is called FiberTape and has the properties that make it stronger
and less prone to failure than any other suture materials
currently being used for CCL reconstruction.
- Large or Giant breeds of dogs have a better outcome when the
TPLO is performed.
- We have noted that dogs that have a steeply-sloped tibial
plateau should receive the TPLO instead of the lateral
imbrication technique or TightRope regardless of their size. The
lateral imbrication technique cannot overcome the forces on the
stifle joint caused by a steep slope and frequently the nylon
band will tear or loosen in the postop period.
- All dogs that are going to have cruciate surgery should have
a correctly positioned x-ray taken to measure the slope of the
tibia so that an informed decision can be made on the
appropriate type of surgery that should be performed. In our
experience dogs that have a steep tibial slope (especially large
breeds) do much better with the TPLO surgery. This may not be an
important factor in small breeds even with a steep tibial slope,
but the clients should be aware of the fact that a steep tibial
slope will put much greater force on the nylon bands, therefore
they may break.
Expected convalescent period
- By 3 weeks after the surgery your pet should be touching the
toes to the ground at a walk.
- By 9 weeks the lameness should be mild to moderate.
- By 7 months after the surgery your pet should be using the
- With the extracapsular techniques, about 85% of the cases
are significantly improved from their preoperative state. With
the extracapsular technique, we can expect that 50% of these
dogs will have some degree of lameness, whether it is mild or
intermittent following heavy activity. On the other hand about
50% regain normal function of the limb.
- Even though these surgeries may not return the limb to
perfectly normal function, these dogs usually are greatly
improved over their condition prior to surgery.
- The extracapsular techniques will not stop the progression
of arthritis that is already present in the joint. As a result,
your pet may have some stiffness of the limb in the mornings. In
addition, your pet may have some lameness after heavy exercise
or during weather changes. To help with stiffness chondroitin
sulfate,MSM and glucosamine combinations may be given.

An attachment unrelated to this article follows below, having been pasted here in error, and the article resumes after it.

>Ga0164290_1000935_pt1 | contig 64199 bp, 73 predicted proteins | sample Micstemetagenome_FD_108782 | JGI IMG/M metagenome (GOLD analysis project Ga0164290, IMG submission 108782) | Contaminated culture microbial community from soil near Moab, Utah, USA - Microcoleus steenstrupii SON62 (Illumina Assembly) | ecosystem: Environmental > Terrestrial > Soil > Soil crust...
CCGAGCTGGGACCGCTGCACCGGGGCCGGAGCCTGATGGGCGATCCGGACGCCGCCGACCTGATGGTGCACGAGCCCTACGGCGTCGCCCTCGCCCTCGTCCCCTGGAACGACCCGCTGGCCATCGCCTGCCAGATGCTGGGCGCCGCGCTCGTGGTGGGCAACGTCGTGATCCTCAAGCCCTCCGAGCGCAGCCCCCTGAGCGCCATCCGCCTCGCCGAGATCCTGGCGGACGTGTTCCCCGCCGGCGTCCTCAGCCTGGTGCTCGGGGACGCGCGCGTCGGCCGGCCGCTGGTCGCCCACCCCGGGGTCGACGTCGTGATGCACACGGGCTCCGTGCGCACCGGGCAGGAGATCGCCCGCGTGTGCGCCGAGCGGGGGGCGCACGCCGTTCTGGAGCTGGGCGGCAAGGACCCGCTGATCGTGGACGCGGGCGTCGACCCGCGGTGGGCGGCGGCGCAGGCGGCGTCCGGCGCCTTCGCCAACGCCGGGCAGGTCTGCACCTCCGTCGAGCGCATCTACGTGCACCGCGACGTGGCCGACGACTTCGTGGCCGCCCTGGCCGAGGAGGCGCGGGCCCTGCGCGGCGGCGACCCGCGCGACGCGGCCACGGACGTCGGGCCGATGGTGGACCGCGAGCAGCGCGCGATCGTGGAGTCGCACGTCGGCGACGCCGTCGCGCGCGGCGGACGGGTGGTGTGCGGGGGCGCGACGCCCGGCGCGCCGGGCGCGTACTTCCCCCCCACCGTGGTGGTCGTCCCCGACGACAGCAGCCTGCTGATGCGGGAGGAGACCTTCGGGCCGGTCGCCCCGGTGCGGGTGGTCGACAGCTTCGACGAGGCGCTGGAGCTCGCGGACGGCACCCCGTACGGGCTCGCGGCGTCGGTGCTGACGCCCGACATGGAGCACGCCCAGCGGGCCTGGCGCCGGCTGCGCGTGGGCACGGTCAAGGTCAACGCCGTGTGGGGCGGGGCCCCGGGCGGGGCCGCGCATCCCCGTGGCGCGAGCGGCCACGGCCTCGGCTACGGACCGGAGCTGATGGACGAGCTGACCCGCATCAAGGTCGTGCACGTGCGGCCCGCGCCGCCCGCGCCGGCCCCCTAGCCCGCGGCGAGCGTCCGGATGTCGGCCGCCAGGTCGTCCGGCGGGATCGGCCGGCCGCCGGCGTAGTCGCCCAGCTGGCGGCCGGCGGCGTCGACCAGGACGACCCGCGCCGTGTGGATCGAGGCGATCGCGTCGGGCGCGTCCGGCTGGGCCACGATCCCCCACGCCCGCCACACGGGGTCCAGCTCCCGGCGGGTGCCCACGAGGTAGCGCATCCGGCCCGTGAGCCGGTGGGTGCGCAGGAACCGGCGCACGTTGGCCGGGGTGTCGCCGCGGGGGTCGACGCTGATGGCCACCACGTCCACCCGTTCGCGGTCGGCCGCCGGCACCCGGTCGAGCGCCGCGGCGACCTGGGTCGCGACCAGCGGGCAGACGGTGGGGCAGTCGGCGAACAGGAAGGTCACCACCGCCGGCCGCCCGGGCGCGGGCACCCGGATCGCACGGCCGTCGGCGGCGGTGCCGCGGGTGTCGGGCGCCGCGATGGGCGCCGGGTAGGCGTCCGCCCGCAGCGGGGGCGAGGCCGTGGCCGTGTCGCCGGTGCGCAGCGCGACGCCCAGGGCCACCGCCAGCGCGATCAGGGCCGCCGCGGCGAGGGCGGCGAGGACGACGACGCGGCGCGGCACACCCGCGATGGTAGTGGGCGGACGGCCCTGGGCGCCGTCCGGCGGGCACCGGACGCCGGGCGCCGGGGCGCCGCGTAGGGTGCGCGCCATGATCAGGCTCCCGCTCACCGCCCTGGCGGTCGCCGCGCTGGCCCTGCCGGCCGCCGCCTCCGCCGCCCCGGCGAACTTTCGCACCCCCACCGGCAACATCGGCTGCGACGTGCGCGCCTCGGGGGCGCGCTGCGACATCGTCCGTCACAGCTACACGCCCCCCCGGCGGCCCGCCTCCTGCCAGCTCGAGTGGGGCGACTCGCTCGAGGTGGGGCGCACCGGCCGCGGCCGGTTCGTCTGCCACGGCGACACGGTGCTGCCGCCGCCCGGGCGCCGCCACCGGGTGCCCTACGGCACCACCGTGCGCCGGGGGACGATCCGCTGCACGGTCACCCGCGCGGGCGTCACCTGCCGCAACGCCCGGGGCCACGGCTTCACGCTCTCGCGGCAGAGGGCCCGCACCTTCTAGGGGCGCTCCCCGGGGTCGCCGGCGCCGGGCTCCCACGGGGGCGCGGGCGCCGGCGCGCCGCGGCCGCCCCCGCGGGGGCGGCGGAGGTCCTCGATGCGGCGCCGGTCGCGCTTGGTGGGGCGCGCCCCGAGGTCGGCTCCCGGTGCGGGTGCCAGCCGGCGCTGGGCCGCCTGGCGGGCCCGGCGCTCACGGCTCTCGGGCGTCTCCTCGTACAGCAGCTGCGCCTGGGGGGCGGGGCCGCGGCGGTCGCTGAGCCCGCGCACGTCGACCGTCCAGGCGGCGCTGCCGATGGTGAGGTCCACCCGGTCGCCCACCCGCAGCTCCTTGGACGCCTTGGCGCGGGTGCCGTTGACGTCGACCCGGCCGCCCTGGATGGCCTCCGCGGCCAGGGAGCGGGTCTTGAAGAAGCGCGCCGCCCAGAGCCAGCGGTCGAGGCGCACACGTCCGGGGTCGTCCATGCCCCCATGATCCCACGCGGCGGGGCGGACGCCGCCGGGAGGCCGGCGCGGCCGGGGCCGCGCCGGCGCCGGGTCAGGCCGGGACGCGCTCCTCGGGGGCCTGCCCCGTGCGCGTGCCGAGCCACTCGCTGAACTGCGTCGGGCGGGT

- Anesthetic death can occur, but is rare
- Infection at the surgical site
- Sterile reaction to the nylon bands/FiberTape
- Premature loosening or breakage of the nylon bands in LSS
- If the meniscal cartilages were not found to be damaged at
the initial surgery, it is possible that damage may occur at a
later date, thus requiring a second surgery. The sign of a
meniscal tear is a sudden onset of lameness.
- Entrapment of the peroneal nerve by the nylon sutures(LSS)
is very painful and can result in permanent functional
impairment of limb function.
- Ice pack the stifle three times daily, 10 minutes per
session for the first 2 days to help reduce the swelling and
- Hotpack the stifle starting on the third day after surgery,
10 minutes per session prior to passive range of motion of the
joint. The hotpacking will soften the soft tissues prior to the
range of motion of the joint and will make it less painful to do
- Passive range of motion of the joint involves flexing and
extending the stifle joint, and should be done 10 minutes
following the hotpacking. After the range of motion exercises
have been completed, a cold compress is applied to the stifle
for about 5 to 10 mintues.
- The rehabilitation therapy should be done until your pet is
bearing a significant amount of weight on the limb.
- During the first two months activity is restricted to short
leash walks outside.
- Running, jumping, and rough play are forbidden.
- Gradual increasing the activity during the third month after
surgery allows for a safe return to function.
- Unleashed activity can take place after four months.
For further information or to schedule an appointment,
Please contact Mission Animal Hospital at 818-363-8143 or request an
appointment online by clicking the link below.
Payments made available thru
16907 San Fernando Mission Blvd. Granada Hills, Ca. 91344